740.00112A European War, 1939/2878

Memorandum by the Chief of the Division of the American Republics ( Bonsal ) to the Under Secretary of State ( Welles )

Mr. Welles: The Chilean Ambassador called on me yesterday evening and discussed at some length the views of his Government [Page 296] regarding the Proclaimed List. He emphasized that the Chilean Government had at no time had any intention of taking the initiative in any sort of a collective protest regarding this matter, but that apparently Chilean representatives in certain of the other American republics had been instructed to investigate reports that certain other governments were agitating the possibility of such a protest.

The Ambassador referred to the fact that he had already had a discussion with you on this matter and that he was hoping to see you again on Friday morning.19 He is strongly impressed with the desirability of our Government’s accepting the “guarantee” of the Chilean Government as a basis for the deletion of certain firms from the Proclaimed List. I did not mention any individual companies, although I asked him whether he had any in mind. Apparently the “guarantee” of the Chilean Government would consist of a statement to the effect that that Government, following careful investigation, was convinced that a specified firm on the Proclaimed List was not engaged and would not thereafter engage in activities inimical to the United States. I did not express any view regarding this proposal, but we did discuss the purposes and objectives of the Proclaimed List in general. I said that of course both the Embassy in Santiago and the Department would welcome information or suggestions from the Chilean Government regarding individual cases.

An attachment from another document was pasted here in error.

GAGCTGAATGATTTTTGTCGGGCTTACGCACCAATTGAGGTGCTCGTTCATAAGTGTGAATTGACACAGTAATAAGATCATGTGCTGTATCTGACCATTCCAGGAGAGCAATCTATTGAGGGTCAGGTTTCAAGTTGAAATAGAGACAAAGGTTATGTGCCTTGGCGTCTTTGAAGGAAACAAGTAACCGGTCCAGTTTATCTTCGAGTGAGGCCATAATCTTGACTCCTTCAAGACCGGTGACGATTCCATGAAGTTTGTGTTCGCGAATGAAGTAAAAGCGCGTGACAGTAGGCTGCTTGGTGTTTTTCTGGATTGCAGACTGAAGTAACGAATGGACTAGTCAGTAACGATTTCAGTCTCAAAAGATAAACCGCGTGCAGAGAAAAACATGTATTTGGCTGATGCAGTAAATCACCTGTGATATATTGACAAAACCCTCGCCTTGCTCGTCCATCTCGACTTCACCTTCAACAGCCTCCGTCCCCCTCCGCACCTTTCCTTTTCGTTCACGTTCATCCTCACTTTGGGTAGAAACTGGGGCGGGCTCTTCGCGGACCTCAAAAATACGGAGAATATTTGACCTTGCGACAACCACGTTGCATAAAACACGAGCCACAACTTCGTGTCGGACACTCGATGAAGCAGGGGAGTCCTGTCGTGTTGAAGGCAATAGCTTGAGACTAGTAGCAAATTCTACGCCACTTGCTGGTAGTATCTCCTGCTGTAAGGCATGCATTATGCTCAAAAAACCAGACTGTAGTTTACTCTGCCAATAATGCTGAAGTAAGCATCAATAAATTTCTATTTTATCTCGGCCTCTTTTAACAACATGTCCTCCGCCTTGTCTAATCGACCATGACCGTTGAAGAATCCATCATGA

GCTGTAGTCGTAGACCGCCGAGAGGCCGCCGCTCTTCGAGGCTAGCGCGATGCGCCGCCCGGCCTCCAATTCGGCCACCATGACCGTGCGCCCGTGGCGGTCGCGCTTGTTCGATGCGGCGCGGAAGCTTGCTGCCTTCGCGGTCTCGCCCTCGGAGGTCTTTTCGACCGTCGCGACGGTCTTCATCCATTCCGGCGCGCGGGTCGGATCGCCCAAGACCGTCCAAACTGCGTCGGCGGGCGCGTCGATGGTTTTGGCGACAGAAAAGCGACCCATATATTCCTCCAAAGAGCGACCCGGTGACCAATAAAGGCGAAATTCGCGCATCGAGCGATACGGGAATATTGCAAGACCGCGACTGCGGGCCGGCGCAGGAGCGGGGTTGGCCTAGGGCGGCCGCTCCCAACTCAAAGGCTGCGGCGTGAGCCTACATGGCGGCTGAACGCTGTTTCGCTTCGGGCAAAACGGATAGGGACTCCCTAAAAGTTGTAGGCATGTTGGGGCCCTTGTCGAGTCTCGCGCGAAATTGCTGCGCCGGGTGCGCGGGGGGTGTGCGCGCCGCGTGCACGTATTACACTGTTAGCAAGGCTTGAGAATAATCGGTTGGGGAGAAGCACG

It is the Ambassador’s opinion that the usefulness of the “guarantee” plan would be to convert the Proclaimed List from a unilateral measure on our part to a cooperative venture in which all the American republics would participate. It is my view that we cannot accept the “guarantee” plan in principle, but I hope that we will continue to give considerable weight to expressions of official opinion regarding firms and individuals carried on the Proclaimed List. There can be no question of the value of the Proclaimed List as a measure of economic warfare; at the same time, it is, in my opinion, unless very carefully handled, apt to affect unfavorably the long-term development of our relations with the other American republics.

Philip W. Bonsal
  1. October 10.